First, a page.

How to Be Less Human by Gilad Shulman

How to be Less Human

How to Be Less Human by Gilad Shulman

In his new book, How to Be Less Human, Israeli researcher Gilad Shalit offers advice on how to overcome fear and the feeling of uncertainty that accompany life under the constant shadow of death. While some of us might view the book as a polemical critique of modern Western culture – with its emphasis on individualism, materialism, and anomorambulation – its primary focus is on how we can use our sense of sight and sound to understand and even control our fates. The book’s chapters include “The Right View,” “The Long View,” “The Price of Resistance,” “The Language of Loss,” and “The Fourth Kind.” Shalit provides a unique perspective on the American Jewish experience in the post-World War Two period, and he skewers not only the Right but the Left as well as the media for fomenting anti-war sentiments.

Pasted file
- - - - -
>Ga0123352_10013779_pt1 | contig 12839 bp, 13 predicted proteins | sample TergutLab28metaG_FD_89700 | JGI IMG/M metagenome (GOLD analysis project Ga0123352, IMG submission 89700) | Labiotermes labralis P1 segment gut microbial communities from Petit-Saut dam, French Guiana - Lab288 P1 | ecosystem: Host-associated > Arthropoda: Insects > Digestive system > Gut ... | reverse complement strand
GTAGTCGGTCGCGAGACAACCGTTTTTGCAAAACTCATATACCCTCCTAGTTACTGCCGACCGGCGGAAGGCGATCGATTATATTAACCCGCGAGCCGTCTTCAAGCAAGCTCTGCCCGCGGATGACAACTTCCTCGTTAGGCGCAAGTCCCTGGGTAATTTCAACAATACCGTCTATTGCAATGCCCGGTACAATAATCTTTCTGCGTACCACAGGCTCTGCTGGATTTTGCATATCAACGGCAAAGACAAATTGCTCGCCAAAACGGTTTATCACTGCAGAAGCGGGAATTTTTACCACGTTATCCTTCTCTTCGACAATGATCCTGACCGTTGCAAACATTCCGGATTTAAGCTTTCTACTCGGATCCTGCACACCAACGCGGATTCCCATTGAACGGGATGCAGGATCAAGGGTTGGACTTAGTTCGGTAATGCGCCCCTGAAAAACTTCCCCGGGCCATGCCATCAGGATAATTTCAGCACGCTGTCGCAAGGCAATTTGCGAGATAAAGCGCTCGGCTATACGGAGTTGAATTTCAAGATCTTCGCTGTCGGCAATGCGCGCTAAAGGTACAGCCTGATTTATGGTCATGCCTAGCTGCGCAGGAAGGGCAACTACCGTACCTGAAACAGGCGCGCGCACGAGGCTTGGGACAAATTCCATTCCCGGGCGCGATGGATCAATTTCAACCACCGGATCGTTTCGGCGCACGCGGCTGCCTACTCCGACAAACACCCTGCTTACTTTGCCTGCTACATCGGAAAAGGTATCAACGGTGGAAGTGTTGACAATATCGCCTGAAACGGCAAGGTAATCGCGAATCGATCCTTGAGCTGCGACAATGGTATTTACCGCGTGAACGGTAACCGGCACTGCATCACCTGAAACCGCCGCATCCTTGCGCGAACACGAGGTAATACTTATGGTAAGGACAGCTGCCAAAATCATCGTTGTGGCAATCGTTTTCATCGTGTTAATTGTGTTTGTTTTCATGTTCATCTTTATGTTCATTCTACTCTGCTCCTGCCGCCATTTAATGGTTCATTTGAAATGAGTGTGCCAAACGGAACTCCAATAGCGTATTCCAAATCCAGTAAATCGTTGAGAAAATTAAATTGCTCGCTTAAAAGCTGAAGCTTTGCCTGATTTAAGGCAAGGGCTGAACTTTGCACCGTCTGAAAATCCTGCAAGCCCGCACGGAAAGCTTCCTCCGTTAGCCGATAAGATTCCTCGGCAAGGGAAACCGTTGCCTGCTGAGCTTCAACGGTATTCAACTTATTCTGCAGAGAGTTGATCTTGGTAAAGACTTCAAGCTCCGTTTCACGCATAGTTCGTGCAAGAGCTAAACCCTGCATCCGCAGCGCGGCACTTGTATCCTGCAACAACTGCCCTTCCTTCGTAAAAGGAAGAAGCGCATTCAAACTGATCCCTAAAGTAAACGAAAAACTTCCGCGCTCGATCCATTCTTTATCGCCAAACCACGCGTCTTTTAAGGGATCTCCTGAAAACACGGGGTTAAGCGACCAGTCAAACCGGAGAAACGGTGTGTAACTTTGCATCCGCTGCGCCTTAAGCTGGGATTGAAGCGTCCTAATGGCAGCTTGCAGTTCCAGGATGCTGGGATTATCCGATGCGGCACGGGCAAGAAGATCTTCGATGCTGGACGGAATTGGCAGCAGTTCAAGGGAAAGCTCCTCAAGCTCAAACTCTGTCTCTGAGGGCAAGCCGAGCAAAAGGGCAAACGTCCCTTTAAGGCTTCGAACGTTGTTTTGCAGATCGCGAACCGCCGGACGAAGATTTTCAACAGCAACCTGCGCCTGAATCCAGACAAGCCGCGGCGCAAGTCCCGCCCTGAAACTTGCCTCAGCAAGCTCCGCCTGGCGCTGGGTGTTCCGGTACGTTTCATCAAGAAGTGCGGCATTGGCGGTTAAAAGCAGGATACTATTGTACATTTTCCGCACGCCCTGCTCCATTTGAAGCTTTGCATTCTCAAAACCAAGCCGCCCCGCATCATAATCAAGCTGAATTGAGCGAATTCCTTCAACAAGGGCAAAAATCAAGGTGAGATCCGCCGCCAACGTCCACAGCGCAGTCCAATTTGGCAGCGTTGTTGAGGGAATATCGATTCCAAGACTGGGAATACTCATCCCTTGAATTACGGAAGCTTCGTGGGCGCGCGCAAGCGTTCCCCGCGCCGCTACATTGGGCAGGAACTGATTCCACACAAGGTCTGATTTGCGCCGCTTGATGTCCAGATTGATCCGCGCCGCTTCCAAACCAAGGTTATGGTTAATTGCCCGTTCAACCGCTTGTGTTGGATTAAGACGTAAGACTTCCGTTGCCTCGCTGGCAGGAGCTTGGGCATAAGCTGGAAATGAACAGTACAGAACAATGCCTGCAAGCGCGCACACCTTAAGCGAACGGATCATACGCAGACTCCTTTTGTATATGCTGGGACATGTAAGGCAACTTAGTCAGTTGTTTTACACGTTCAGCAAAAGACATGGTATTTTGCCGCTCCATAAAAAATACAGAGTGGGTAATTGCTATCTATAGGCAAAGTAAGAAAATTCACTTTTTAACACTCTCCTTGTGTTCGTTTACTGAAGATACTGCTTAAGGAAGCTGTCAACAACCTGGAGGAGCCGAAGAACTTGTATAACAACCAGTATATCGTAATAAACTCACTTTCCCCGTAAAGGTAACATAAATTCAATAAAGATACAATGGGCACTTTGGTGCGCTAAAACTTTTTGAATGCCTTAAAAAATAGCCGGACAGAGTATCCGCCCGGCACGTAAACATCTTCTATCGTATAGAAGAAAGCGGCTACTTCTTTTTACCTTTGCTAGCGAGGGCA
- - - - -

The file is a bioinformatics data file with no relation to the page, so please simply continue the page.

How to be Less Human is not so much a book on how to deal with loss as it is a collection of some of the greatest quotes and early warning messages one can ever find. When reading this book, the lines that Shalit quotes throughout become increasingly relevant, and his understanding of the nature of death becomes more profound. This is because he explicitly refers to the “shades of mortality” that each of us must confront. As such, this book serves as an early action guide in the path between life and death.

Early on, when quoting the lines of Gilad Shalit, the Israeli researcher says, “To think that our ancestors saw it coming or were prepared for it does not make it true. The Red Cross is an example of a warning system; it does not prevent accidents.” He goes on to say, “An accident may come when you least expect it. We cannot prepare for the future, but we can prepare for an accident: a broken bone here, a cut there, a bullet in the brain. If we are ready for the worse, we will always be ready.”